Only Medicare credit balances are reported on the CMS-838.

To help determine whether a refund is due to Medicare, another insurer, the patient, or beneficiary, refer to the sections of the manual [each provider manual will have the appropriate cite for that manual] that pertain to eligibility and Medicare Secondary Payer (MSP) admissions procedures.

Submitting the CMS-838

Submit a completed CMS-838 to your fiscal intermediary (FI) within 30 days after the close of each calendar quarter. Include in the report all Medicare credit balances shown in your accounting records (including transfer, holding or other general accounts used to accumulate credit balance funds) as of the last day of the reporting quarter.

Report all Medicare credit balances shown in your records regardless of when they occurred. You are responsible for reporting and repaying all improper or excess payments you have received from the time you began participating in the Medicare program. Once you identify and report a credit balance on the CMS-838 report, do not report the same credit balance on subsequent CMS-838 reports.



Completing the CMS-838

The CMS-838 consists of a certification page and a detail page. An officer (the Chief Financial Officer or Chief Executive Officer) or the Administrator of your facility must sign and date the certification page. Even if no Medicare credit balances are shown in your records for the reporting quarter, you must still have the form signed and submitted to your FI in attestation of this fact. Only a signed certification page needs to be submitted if your facility has no Medicare credit balances as of the last day of the reporting quarter. An electronic file (or hard copy) of the certification page is available from your FI.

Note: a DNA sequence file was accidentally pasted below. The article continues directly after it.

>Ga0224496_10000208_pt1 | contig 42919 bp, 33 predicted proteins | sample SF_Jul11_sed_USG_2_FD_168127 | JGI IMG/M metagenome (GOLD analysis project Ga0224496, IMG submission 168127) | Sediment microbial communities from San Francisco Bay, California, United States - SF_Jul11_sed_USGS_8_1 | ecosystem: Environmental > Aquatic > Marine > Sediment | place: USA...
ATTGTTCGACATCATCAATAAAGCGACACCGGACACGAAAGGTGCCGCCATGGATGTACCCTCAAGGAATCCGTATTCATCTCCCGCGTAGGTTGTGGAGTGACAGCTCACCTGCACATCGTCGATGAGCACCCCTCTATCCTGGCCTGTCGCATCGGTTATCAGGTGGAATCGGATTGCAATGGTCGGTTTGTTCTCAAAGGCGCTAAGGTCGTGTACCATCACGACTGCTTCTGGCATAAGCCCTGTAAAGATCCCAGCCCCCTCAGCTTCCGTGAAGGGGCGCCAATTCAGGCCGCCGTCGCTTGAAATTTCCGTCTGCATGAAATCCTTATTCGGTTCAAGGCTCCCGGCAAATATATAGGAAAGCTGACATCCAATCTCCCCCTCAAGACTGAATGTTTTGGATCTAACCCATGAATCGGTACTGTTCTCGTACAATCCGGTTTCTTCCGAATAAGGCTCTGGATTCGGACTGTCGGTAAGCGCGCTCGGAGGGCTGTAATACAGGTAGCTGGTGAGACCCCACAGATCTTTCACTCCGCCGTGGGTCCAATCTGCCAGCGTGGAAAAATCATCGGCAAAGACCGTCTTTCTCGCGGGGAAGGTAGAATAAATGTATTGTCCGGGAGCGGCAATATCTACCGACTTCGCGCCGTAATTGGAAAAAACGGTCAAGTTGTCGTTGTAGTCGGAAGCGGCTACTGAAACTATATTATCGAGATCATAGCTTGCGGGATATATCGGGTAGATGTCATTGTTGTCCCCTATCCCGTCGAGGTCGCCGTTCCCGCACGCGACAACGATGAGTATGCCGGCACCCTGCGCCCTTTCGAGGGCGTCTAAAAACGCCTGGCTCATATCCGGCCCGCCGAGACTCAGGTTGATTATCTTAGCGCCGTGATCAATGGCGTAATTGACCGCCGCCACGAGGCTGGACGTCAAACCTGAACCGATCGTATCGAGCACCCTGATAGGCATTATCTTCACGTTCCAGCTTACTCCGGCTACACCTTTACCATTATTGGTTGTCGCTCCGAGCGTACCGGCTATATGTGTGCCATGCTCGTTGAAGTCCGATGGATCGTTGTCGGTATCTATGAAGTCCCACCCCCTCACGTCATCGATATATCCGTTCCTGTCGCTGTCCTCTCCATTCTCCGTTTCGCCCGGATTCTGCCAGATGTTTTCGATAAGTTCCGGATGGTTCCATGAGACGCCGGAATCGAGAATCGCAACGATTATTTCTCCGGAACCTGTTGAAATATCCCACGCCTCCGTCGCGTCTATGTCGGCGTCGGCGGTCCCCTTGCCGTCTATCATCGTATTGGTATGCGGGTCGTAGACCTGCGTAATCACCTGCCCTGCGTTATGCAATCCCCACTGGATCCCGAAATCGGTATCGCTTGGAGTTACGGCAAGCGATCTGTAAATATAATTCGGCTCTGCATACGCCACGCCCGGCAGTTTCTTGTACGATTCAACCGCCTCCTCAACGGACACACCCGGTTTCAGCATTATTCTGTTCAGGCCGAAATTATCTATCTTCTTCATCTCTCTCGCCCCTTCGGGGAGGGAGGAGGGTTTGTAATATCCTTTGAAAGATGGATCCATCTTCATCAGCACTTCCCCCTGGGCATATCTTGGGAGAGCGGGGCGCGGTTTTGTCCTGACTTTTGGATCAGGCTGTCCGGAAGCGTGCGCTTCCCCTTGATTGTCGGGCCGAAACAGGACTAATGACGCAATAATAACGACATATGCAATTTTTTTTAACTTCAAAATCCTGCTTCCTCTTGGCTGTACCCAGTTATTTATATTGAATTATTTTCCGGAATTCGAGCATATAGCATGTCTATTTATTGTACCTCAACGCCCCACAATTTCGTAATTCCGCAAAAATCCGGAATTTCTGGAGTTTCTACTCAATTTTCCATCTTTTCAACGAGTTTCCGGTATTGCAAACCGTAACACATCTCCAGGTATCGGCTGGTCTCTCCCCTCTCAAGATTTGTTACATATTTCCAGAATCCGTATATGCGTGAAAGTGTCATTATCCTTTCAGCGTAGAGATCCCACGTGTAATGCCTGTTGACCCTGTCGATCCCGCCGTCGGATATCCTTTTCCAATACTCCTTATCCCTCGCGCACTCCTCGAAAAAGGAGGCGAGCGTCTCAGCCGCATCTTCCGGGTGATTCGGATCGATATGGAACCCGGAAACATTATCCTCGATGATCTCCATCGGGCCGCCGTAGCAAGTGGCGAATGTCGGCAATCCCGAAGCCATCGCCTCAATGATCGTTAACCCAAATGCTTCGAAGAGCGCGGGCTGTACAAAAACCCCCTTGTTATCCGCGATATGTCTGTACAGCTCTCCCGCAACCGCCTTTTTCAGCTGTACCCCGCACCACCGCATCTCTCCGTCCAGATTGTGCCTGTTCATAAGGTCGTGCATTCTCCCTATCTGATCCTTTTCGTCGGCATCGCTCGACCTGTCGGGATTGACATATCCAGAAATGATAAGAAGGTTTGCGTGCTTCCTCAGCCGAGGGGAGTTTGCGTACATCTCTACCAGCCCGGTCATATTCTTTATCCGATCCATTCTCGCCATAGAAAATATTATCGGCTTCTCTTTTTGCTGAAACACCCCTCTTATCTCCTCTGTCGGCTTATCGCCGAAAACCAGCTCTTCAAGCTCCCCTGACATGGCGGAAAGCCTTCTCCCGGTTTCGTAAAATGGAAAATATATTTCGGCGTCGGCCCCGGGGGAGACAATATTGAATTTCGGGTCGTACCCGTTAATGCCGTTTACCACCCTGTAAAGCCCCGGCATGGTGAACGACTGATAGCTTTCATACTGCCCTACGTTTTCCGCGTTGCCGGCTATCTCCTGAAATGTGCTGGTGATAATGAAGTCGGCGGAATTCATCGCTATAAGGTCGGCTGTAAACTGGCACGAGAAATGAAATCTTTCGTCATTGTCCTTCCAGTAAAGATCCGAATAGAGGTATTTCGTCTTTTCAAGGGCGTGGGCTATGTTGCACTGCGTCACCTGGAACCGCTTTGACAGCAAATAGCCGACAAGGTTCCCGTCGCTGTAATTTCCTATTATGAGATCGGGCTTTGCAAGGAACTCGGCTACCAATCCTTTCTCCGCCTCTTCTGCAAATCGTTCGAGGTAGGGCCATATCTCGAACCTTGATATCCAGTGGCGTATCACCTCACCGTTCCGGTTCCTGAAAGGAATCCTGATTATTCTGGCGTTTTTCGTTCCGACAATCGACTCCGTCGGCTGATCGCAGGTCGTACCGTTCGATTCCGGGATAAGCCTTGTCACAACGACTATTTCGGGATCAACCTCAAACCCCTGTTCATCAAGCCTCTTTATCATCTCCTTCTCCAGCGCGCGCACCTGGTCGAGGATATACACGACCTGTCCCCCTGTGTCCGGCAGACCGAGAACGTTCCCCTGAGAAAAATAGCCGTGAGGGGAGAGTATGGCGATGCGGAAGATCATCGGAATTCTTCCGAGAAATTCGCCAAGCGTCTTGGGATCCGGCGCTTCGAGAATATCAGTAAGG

The detail page requires specific information on each credit balance on a claim-by-claim basis. This page provides space to address 17 claims, but you may add additional lines or reproduce the form as many times as necessary to accommodate all of the credit balances that you have reported. An electronic file (or hard copy) of the detail page is available from your FI.

You may submit the detail page(s) on a diskette furnished by your contractor or by a secure electronic transmission as long as the transmission method and format are acceptable to your FI. Segregate Part A credit balances from Part B credit balances by reporting them on separate detail pages. NOTE: Part B pertains only to services you provide which are billed to your FI. It does not pertain to physician and supplier services billed to carriers.

Begin completing the CMS-838 by providing the information required in the heading area of the detail page(s) as follows:

• The full name of the facility;

• The facility’s provider number. If there are multiple provider numbers for dedicated units within the facility (e.g., psychiatric, physical medicine and rehabilitation), complete a separate Medicare Credit Balance Report for each provider number;